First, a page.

DOROTHY RABINOWITZ, WSJ EDITORIAL BOARD MEMBER: My response to that is to always go back to Winston Churchill, who's always good for a line or two on this.
And he said most pointedly that "counsels of prudence and restraint led directly to the bull's eye of disaster." And those are the truths here now too.
But you have to really look into what is the psychological impetus babble about its overkill. Why is this? Because, really, I do not think they want to acknowledge that Bush has been successful and that we have not had an attack of this kind.
POLLOCK: Look, my response to people who say it wasn't as great a threat is, look, there was no surprise on September 11 about who this was. We didn't spend very long thinking, gee, who flew the planes into those buildings.
Everyone who was following the news knew it was Usama bin Laden, knew it was al-Qaeda.
Why did we know that? We knew that because they'd hit the USS Cole in 2000, because they'd hit the African embassies in 1998, and because bin Laden kept going on TV and declaring Jihad against the United States. I mean.
FUND: And also saying that the lack of a U.S. response emboldened them to try again.
GIGOT: Well, what about the progress against WMD? Because you have had Moammar Gadhafi turn states evidence against himself and blew up his own WMD program. We rolled up the A.Q. Kahn network, which was the Pakistani who was spreading WMD to places like North Korea and Iran.
That is a significant change. We didn't have those successes before 9/11.
HENNINGER: Yes. And you know what, Paul? I think this actually points to the biggest question of all, and that's whether going into Iraq has been a success or failure, or whether it was a huge mistake.
You know what? I think ultimately it was a success.
What is the other biggest problem on the table right now? That is Iran's nuclear program. Clearly, the Iranians are seeking nuclear capability.
If we had not gone into Iraq, if Saddam had been allowed to stay in power, and if he watched Iran gaining nuclear capability, there is no question that he would have sought the same thing himself rather than allow him to become under the foot of the Iranian mullahs.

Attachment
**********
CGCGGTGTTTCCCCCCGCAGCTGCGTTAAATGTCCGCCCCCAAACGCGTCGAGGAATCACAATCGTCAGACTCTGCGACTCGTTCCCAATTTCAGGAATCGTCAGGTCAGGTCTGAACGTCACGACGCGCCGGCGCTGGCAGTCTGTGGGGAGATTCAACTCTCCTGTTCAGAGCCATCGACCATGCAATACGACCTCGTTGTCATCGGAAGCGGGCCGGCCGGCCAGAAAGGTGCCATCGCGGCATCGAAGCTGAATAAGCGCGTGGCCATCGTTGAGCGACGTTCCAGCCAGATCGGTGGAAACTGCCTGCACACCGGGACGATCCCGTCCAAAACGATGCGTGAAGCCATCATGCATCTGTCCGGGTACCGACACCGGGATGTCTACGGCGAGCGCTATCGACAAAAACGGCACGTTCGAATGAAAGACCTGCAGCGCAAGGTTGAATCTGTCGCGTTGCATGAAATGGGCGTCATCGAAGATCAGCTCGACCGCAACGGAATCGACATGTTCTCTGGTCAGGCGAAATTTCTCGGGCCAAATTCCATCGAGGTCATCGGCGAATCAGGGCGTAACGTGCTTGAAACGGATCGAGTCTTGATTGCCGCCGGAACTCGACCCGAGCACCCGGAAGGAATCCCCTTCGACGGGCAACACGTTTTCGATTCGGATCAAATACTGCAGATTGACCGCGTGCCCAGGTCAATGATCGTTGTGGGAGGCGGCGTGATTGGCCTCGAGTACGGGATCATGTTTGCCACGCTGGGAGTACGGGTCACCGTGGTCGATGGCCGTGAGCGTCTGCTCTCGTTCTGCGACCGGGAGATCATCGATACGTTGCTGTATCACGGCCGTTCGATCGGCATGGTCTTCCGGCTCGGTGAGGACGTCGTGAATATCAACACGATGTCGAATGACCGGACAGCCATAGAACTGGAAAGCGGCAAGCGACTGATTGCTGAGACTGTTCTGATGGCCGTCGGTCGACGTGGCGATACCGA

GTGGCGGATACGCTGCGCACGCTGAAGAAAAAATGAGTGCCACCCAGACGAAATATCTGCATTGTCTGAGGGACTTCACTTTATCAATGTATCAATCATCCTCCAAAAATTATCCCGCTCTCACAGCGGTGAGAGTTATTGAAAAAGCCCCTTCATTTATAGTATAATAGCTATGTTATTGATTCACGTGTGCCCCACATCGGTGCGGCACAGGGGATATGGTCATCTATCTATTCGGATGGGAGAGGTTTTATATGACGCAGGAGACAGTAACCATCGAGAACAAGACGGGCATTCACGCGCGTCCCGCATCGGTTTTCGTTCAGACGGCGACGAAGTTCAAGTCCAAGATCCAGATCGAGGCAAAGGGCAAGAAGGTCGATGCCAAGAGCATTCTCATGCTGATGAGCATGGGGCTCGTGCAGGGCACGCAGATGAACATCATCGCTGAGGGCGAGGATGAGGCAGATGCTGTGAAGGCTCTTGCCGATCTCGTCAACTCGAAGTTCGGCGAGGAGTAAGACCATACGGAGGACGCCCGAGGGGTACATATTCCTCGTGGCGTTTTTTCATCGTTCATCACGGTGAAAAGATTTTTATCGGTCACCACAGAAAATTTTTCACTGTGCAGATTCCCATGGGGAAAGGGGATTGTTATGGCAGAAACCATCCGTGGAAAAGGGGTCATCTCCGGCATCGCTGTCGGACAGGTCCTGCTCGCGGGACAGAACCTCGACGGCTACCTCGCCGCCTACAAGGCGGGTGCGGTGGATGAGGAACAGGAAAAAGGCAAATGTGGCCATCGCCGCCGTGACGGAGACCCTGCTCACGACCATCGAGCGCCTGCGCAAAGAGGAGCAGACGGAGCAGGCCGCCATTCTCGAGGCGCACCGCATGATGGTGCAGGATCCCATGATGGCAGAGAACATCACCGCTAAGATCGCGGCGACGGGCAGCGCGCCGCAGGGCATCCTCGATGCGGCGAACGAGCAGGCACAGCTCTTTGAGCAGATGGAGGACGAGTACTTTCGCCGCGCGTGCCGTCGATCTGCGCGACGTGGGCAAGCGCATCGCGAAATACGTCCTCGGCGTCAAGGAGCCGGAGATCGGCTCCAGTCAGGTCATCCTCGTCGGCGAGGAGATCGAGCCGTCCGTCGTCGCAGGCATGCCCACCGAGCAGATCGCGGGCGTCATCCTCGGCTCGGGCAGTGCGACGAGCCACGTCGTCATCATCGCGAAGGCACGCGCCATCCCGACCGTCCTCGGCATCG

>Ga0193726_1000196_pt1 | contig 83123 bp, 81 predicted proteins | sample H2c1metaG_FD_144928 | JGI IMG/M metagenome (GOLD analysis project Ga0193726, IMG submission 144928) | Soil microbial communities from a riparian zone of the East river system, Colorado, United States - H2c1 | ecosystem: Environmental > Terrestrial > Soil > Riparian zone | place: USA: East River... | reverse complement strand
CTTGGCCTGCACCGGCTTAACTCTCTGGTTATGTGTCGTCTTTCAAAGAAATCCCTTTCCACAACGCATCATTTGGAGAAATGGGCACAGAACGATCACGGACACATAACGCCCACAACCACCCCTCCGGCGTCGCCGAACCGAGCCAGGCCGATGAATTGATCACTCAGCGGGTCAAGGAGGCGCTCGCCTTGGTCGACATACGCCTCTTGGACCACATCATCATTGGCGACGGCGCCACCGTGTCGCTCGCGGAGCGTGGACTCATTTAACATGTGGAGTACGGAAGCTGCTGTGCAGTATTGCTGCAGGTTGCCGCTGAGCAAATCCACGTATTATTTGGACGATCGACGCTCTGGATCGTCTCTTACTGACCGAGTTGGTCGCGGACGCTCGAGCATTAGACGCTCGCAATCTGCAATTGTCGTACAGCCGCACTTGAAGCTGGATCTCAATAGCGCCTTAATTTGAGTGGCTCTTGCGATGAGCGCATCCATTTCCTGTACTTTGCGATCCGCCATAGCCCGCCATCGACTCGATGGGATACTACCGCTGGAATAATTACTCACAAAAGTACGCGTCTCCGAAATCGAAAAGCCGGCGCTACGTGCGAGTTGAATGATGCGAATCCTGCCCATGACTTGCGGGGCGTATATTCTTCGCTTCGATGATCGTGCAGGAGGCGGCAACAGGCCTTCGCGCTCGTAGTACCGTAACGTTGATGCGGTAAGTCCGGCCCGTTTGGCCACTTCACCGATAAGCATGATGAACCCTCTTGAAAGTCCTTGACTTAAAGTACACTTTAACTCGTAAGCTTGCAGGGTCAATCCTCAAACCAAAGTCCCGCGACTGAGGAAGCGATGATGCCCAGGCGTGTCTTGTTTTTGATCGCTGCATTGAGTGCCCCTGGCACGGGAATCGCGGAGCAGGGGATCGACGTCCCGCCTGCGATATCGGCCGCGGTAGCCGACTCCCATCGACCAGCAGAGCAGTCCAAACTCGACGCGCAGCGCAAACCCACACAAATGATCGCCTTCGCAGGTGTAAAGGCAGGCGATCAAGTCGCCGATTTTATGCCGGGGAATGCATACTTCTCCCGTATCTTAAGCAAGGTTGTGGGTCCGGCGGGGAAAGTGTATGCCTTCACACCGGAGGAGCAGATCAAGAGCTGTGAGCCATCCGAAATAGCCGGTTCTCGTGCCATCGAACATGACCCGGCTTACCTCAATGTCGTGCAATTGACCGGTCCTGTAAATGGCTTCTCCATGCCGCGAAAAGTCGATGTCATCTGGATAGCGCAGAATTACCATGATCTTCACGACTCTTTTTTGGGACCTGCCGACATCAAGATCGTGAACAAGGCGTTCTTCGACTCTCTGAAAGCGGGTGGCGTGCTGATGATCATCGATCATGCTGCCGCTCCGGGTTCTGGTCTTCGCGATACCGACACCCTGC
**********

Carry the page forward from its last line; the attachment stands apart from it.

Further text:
GIGOT: But this issue of Iran, Iraq, and I would throw in Afghanistan too, are very unsettled at this point. We have not really won those conflicts yet.
We still have a lot of nation building, if you can use that phrase, to do. We still have insurgencies in both places, a very active one and sectarian strive in Iraq.
And then, in Afghanistan, the Taliban is still a nuisance at the very least, John.
FUND: Well, I would submit we haven't paid enough attention to Afghanistan in the last few months. We've turned over 90 percent of the territory of the country to NATO's troops. And they aren't doing the best job they could.
I think we need a stepped up effort in Afghanistan.
POLLOCK: The other thing I think it's important to remember is, as Defense Secretary Donald Rumsfeld himself pointed out in that famous memo, the war on terror's going to be a long, hard slog. And I think we have to be careful about having expectations that are too high.
GIGOT: Do you have — quickly, Rob, any second thoughts about going into the state-sponsored places and trying to replace the regimes?
POLLOCK: No second thoughts at all. I think, as Dan said, there was not a benign alternative to going into Iraq.